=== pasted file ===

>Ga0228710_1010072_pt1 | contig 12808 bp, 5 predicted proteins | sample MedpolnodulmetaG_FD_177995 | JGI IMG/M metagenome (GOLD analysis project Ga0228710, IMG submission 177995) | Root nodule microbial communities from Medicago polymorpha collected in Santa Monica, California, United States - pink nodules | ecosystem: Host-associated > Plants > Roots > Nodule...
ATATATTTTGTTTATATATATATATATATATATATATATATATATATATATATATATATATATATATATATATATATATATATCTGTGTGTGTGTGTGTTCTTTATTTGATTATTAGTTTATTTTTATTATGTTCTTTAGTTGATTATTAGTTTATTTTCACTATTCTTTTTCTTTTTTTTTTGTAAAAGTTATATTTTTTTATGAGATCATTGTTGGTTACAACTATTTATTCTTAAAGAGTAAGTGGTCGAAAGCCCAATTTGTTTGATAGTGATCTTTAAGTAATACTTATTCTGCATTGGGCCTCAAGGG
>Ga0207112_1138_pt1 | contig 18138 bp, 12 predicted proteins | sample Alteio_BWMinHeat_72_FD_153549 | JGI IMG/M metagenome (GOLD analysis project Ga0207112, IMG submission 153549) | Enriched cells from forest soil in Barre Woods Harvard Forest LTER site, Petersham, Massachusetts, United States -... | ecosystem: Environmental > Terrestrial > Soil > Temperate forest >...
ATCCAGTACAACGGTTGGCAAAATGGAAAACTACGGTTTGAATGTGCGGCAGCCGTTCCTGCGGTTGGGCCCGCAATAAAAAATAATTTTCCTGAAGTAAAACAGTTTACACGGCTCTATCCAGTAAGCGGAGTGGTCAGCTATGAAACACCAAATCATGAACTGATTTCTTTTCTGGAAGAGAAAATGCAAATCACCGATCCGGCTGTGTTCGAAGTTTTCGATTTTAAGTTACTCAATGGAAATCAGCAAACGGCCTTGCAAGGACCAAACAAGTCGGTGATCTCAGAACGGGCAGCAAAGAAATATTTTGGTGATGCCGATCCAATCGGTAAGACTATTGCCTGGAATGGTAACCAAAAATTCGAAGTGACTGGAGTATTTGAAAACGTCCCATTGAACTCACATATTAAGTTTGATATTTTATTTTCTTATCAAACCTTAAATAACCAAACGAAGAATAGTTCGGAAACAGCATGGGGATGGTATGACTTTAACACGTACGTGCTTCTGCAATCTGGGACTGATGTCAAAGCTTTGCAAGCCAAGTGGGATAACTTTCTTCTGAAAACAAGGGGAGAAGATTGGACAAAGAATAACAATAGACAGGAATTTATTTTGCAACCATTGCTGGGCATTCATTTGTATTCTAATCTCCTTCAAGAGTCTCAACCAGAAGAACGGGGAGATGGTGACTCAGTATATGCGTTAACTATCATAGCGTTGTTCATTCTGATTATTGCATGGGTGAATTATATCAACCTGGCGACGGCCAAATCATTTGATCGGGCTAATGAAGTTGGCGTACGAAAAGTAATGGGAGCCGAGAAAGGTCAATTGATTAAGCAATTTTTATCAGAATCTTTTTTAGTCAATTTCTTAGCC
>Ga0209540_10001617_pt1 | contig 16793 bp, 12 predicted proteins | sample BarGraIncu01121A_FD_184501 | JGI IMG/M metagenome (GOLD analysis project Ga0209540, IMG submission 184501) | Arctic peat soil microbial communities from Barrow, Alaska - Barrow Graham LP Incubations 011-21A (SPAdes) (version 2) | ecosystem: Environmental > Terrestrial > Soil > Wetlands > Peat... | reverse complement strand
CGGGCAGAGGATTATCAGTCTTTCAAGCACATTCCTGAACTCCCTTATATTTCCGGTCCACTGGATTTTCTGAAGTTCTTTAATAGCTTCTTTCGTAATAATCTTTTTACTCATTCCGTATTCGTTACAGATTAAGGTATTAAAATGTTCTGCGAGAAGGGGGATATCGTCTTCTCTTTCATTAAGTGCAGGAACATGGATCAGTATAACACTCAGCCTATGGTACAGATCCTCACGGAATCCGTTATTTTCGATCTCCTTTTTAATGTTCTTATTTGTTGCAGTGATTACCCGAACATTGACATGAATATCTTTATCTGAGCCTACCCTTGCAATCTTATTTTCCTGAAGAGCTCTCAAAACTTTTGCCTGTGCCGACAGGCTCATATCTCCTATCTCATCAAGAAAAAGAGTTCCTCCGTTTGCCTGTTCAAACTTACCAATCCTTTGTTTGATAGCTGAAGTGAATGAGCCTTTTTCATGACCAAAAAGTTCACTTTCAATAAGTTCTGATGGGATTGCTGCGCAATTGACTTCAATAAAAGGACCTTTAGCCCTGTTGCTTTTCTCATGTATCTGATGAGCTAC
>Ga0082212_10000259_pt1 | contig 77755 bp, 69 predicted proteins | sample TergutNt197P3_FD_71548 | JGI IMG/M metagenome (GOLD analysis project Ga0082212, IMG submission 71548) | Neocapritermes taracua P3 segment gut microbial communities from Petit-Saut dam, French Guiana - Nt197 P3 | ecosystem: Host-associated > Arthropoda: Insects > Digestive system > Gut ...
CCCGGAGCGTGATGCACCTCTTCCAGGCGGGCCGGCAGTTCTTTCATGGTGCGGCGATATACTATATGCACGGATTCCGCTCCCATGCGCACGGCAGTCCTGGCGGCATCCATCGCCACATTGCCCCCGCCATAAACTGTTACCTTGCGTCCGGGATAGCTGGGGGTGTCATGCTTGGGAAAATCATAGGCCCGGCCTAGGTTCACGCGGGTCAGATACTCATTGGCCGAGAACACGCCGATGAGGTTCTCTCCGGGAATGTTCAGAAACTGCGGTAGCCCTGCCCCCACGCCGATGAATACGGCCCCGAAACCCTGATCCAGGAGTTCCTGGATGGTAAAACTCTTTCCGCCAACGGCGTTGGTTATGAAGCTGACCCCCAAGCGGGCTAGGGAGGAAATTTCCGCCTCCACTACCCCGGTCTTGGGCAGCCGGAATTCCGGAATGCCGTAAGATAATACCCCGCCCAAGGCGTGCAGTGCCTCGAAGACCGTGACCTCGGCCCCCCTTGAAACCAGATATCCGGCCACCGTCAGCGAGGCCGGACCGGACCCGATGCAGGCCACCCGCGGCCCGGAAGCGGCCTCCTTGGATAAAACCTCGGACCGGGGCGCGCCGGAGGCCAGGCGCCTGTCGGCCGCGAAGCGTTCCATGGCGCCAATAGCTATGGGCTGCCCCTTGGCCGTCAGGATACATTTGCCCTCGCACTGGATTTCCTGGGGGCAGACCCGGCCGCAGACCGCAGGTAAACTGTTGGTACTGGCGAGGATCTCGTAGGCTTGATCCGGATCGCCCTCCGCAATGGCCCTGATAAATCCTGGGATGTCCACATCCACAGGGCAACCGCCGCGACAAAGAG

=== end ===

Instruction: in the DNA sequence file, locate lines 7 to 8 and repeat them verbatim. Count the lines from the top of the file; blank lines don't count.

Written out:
>Ga0082212_10000259_pt1 | contig 77755 bp, 69 predicted proteins | sample TergutNt197P3_FD_71548 | JGI IMG/M metagenome (GOLD analysis project Ga0082212, IMG submission 71548) | Neocapritermes taracua P3 segment gut microbial communities from Petit-Saut dam, French Guiana - Nt197 P3 | ecosystem: Host-associated > Arthropoda: Insects > Digestive system > Gut ...
CCCGGAGCGTGATGCACCTCTTCCAGGCGGGCCGGCAGTTCTTTCATGGTGCGGCGATATACTATATGCACGGATTCCGCTCCCATGCGCACGGCAGTCCTGGCGGCATCCATCGCCACATTGCCCCCGCCATAAACTGTTACCTTGCGTCCGGGATAGCTGGGGGTGTCATGCTTGGGAAAATCATAGGCCCGGCCTAGGTTCACGCGGGTCAGATACTCATTGGCCGAGAACACGCCGATGAGGTTCTCTCCGGGAATGTTCAGAAACTGCGGTAGCCCTGCCCCCACGCCGATGAATACGGCCCCGAAACCCTGATCCAGGAGTTCCTGGATGGTAAAACTCTTTCCGCCAACGGCGTTGGTTATGAAGCTGACCCCCAAGCGGGCTAGGGAGGAAATTTCCGCCTCCACTACCCCGGTCTTGGGCAGCCGGAATTCCGGAATGCCGTAAGATAATACCCCGCCCAAGGCGTGCAGTGCCTCGAAGACCGTGACCTCGGCCCCCCTTGAAACCAGATATCCGGCCACCGTCAGCGAGGCCGGACCGGACCCGATGCAGGCCACCCGCGGCCCGGAAGCGGCCTCCTTGGATAAAACCTCGGACCGGGGCGCGCCGGAGGCCAGGCGCCTGTCGGCCGCGAAGCGTTCCATGGCGCCAATAGCTATGGGCTGCCCCTTGGCCGTCAGGATACATTTGCCCTCGCACTGGATTTCCTGGGGGCAGACCCGGCCGCAGACCGCAGGTAAACTGTTGGTACTGGCGAGGATCTCGTAGGCTTGATCCGGATCGCCCTCCGCAATGGCCCTGATAAATCCTGGGATGTCCACATCCACAGGGCAACCGCCGCGACAAAGAG